Oct 4, 2015

South Korean Jehovah’s Witnesses Face Stigma of Not Serving in Army

CHOE SANG-HUN
NY Times
October 3, 2015

SEOUL, South Korea — Since he was a teenager, Kim Min-hwan knew he would have to make a choice: abandon his religious convictions or go to prison.

Mr. Kim is a member of the Jehovah’s Witnesses, who for decades have faced jail terms as conscientious objectors under South Korea’s Military Service Act. Since his release from prison in 2013, Mr. Kim has found the stigma too great to find a meaningful job, though he was a chemical engineering major. He spends his days volunteering at the Jehovah’s Witnesses headquarters south of Seoul.

“I was predestined to become a convict because I believed in the creator,” Mr. Kim, 31, said in an interview. “I want South Korea to recognize that there are other, nonmilitary ways for us to serve the community.”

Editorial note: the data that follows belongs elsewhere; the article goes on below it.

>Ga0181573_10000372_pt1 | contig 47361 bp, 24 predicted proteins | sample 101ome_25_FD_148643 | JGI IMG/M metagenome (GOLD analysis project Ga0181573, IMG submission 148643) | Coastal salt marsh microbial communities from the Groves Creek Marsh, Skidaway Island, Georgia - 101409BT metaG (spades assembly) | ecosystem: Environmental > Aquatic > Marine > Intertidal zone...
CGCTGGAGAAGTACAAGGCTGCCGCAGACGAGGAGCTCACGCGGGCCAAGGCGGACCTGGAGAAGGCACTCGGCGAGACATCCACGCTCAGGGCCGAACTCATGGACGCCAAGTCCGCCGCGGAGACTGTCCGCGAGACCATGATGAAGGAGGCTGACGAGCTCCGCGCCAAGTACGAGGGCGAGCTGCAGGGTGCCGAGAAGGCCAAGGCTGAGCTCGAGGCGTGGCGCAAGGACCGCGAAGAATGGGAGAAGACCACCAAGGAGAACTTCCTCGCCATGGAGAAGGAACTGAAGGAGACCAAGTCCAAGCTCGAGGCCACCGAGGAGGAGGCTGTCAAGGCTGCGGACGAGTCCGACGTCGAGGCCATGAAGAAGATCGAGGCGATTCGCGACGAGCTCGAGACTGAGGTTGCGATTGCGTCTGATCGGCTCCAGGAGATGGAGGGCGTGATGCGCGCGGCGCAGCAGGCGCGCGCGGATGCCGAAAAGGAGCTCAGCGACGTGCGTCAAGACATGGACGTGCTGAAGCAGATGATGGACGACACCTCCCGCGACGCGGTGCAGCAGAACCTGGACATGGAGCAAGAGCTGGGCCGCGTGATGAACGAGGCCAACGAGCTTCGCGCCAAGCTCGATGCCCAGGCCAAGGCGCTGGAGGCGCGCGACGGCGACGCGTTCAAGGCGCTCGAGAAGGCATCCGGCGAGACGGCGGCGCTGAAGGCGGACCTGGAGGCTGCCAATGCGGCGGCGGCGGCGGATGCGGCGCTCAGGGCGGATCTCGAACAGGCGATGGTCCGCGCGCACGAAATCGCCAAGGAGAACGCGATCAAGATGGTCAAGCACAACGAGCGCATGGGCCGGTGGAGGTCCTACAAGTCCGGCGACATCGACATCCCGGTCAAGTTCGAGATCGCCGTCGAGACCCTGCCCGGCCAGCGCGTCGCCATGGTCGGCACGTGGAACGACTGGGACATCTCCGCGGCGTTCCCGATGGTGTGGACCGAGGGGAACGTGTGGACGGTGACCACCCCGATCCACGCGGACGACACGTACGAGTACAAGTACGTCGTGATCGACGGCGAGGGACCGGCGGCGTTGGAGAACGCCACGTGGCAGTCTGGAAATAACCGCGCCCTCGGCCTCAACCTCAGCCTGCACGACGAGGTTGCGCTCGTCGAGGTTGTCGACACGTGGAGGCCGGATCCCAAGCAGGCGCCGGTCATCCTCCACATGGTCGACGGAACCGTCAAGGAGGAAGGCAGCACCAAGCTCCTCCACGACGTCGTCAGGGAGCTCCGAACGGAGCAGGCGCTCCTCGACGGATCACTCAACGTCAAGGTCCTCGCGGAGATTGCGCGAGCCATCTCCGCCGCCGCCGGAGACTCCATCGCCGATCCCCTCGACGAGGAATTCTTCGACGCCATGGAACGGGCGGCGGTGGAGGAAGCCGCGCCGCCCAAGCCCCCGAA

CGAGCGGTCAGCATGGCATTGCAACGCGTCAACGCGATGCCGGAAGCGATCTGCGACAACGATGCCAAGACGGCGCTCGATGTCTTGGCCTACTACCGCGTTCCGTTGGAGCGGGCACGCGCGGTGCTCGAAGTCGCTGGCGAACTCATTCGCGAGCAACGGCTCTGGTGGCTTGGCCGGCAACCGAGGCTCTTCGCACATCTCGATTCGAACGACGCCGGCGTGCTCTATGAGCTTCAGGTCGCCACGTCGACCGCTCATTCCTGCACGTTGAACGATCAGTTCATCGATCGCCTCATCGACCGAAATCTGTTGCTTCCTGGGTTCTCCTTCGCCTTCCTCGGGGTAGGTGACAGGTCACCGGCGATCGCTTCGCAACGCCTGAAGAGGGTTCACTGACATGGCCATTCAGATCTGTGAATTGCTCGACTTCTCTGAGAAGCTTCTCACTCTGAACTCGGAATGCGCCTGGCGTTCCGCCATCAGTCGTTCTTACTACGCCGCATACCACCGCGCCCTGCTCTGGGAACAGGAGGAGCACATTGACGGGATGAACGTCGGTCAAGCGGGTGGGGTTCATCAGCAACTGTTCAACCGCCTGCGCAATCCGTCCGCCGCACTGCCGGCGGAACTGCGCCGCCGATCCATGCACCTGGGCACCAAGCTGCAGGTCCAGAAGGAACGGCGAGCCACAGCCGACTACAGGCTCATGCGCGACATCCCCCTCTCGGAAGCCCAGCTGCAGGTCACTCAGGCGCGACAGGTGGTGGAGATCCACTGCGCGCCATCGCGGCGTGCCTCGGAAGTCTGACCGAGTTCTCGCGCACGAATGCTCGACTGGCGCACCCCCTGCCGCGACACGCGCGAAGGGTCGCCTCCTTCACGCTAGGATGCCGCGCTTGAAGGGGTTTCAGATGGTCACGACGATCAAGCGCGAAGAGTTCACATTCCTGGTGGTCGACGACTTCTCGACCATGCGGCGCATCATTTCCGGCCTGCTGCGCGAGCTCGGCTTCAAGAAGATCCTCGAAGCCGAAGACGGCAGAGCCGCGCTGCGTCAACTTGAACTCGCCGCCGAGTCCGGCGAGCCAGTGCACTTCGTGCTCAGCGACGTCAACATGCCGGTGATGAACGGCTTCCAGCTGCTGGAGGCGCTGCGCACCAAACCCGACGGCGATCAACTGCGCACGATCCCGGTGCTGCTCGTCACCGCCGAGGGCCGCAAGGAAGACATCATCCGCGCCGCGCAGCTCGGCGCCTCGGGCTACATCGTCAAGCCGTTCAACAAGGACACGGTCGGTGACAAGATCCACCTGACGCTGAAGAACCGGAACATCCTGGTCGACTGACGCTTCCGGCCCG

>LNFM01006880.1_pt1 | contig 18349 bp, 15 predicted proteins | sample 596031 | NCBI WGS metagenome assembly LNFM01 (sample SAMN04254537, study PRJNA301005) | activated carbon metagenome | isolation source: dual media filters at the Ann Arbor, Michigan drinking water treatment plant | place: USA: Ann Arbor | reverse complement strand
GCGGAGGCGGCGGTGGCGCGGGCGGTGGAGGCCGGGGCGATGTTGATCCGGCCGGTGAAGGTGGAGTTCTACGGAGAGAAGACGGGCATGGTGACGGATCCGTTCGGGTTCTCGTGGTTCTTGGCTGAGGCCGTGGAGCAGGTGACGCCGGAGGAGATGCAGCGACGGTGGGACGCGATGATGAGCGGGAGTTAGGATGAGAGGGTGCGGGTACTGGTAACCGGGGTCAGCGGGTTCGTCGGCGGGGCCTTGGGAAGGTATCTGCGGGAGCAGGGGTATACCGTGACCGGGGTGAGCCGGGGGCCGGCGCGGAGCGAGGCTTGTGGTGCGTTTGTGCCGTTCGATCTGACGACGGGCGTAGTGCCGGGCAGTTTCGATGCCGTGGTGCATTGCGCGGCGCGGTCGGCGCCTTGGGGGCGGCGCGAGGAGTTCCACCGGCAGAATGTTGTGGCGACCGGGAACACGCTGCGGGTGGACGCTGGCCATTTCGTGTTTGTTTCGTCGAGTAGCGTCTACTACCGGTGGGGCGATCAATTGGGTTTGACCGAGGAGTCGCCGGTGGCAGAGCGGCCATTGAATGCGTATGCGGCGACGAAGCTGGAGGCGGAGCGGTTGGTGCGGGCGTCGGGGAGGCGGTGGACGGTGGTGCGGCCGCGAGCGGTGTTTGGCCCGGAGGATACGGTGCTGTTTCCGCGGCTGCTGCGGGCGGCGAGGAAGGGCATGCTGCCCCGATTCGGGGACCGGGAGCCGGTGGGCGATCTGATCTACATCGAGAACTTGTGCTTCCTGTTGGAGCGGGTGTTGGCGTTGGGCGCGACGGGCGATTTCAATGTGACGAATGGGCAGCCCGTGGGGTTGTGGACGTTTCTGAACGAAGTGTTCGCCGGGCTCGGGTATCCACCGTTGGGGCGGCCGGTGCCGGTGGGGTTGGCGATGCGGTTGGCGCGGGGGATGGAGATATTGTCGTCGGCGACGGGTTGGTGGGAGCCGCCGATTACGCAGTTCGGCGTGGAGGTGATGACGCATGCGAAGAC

Over the years, Jehovah’s Witnesses have filed a series of appeals asking the Constitutional Court to rule that the Military Service Act violates the constitutional right to freedom of conscience and religion. Hopes for an end to their travails rose in July, when the court held a public hearing on multiple appeals only four years after it had rejected similar petitions. The court is likely to rule on the matter before the end of the year.
http://mobile.nytimes.com/2015/10/04/world/south-korean-jehovahs-witnesses-face-stigma-of-not-serving-in-army.html

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